Authorities might have freed some who were unjustly detained, including journalists, as part of Ramadan appeasement but this changes nothing. Repression remains rife in Egypt. This article by Amr Magdi is published by Human Rights Watch (HRW). Here is an excerpt:
During the last days of Ramadan, on April 24, Egyptian authorities freed around 40 unjustly detained prisoners, among them journalists, activists, and human rights defenders, many of whose families have tirelessly pushed for their release for years.
While it is heartwarming to see friends and family of activist Walid Shawky, journalists Mohamed Salah and Essam Abdeen, and others posting pictures on social media of smiling and exhausted former prisoners who spent years in pretrial detention, Egypt’s international partners should recognize publicly that piecemeal releases do not indicate an end to the extensive repression practiced by the current government.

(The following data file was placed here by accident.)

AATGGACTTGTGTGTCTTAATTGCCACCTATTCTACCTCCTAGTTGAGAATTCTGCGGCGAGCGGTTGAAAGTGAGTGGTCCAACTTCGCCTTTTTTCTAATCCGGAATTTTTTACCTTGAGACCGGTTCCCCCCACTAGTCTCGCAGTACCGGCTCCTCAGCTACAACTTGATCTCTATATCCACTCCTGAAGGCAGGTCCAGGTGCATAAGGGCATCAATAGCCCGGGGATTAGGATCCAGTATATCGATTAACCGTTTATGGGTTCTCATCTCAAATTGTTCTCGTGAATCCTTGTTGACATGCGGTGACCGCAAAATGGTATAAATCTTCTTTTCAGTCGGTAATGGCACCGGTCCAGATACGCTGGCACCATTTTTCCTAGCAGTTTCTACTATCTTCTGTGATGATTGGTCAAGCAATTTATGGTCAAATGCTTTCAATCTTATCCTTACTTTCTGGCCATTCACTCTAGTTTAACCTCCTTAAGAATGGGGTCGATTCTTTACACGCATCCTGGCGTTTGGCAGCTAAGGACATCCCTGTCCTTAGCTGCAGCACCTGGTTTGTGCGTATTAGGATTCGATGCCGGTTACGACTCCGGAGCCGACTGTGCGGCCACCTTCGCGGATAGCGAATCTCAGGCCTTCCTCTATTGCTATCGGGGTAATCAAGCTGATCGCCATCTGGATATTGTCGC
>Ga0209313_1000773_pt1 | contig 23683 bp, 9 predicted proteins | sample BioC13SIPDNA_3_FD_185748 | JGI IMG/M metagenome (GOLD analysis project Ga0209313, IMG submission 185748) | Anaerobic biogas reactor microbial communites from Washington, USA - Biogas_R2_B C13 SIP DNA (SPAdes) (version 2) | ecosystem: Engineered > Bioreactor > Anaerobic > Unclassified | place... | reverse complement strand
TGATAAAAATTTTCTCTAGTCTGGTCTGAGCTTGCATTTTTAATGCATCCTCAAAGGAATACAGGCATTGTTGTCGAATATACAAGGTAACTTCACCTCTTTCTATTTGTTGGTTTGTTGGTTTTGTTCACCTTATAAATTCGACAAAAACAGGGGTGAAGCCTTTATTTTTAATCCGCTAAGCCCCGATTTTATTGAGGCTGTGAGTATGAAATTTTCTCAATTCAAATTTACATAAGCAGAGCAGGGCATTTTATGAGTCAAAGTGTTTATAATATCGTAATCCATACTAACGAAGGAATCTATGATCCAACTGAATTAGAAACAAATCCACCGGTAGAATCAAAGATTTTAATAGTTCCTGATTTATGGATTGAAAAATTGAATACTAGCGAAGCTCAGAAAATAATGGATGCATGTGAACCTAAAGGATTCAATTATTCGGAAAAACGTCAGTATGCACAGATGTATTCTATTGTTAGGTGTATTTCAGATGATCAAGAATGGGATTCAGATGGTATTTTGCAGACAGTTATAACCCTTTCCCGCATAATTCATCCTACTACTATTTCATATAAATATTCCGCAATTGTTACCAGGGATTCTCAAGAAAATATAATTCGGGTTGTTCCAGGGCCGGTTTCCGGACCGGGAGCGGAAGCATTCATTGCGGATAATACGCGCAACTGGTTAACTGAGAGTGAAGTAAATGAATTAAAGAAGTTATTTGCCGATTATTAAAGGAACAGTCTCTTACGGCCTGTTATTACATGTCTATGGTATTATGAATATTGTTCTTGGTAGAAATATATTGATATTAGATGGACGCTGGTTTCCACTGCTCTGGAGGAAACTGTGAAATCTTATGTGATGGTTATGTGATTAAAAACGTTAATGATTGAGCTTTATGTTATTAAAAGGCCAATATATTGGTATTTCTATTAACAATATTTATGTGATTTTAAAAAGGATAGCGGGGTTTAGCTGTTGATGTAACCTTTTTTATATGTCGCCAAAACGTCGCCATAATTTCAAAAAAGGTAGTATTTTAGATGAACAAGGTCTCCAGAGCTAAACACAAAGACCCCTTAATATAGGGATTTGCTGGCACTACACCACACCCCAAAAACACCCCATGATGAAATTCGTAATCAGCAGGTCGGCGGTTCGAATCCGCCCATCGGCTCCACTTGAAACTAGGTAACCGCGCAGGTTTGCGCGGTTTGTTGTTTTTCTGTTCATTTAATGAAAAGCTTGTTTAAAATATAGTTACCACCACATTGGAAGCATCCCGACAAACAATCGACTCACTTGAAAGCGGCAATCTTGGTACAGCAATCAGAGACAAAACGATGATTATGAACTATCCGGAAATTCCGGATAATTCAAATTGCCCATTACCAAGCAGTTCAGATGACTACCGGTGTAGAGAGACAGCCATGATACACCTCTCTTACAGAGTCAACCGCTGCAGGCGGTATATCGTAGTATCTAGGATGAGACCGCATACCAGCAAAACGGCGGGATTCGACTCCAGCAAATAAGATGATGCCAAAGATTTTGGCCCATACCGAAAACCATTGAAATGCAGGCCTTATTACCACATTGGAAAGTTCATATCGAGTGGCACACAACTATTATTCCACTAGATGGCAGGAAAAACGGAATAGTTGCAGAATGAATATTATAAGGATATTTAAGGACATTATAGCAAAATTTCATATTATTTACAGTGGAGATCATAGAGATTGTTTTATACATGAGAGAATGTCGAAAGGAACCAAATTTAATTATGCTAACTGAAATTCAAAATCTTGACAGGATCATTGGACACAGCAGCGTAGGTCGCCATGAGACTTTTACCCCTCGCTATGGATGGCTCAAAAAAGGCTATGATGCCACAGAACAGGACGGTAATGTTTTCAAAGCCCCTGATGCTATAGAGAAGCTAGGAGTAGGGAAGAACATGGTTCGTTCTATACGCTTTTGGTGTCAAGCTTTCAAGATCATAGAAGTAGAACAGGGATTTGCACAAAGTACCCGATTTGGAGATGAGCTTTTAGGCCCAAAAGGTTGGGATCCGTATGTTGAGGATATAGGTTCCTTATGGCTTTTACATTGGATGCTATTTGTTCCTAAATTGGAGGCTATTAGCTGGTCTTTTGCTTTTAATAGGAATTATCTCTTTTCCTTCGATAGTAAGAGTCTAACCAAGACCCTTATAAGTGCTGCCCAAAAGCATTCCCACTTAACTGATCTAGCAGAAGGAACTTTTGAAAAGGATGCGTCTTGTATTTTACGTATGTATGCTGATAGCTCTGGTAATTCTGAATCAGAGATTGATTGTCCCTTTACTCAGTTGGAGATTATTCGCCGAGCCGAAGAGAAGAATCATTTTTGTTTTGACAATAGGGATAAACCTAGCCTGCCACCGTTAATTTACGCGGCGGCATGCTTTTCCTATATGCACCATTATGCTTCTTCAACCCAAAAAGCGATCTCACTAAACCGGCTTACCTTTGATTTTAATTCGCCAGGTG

The releases came amid a mounting domestic and international outcry about the suspicious death in custody of economist and former Reform and Development Party member Ayman Hadhoud. They preceded an Iftar dinner on April 26 hosted by President Abdel-Fattah Sisi to which he invited prominent opposition leaders, including former presidential candidate Hamdeen Sabbahi, ex-detainee and former head of the Constitution Party Khaled Dawood, and others. As a precondition for attending these opposition figures had demanded the release of several of the prisoners, according to media outlet Mada Masr.
Read the full article here.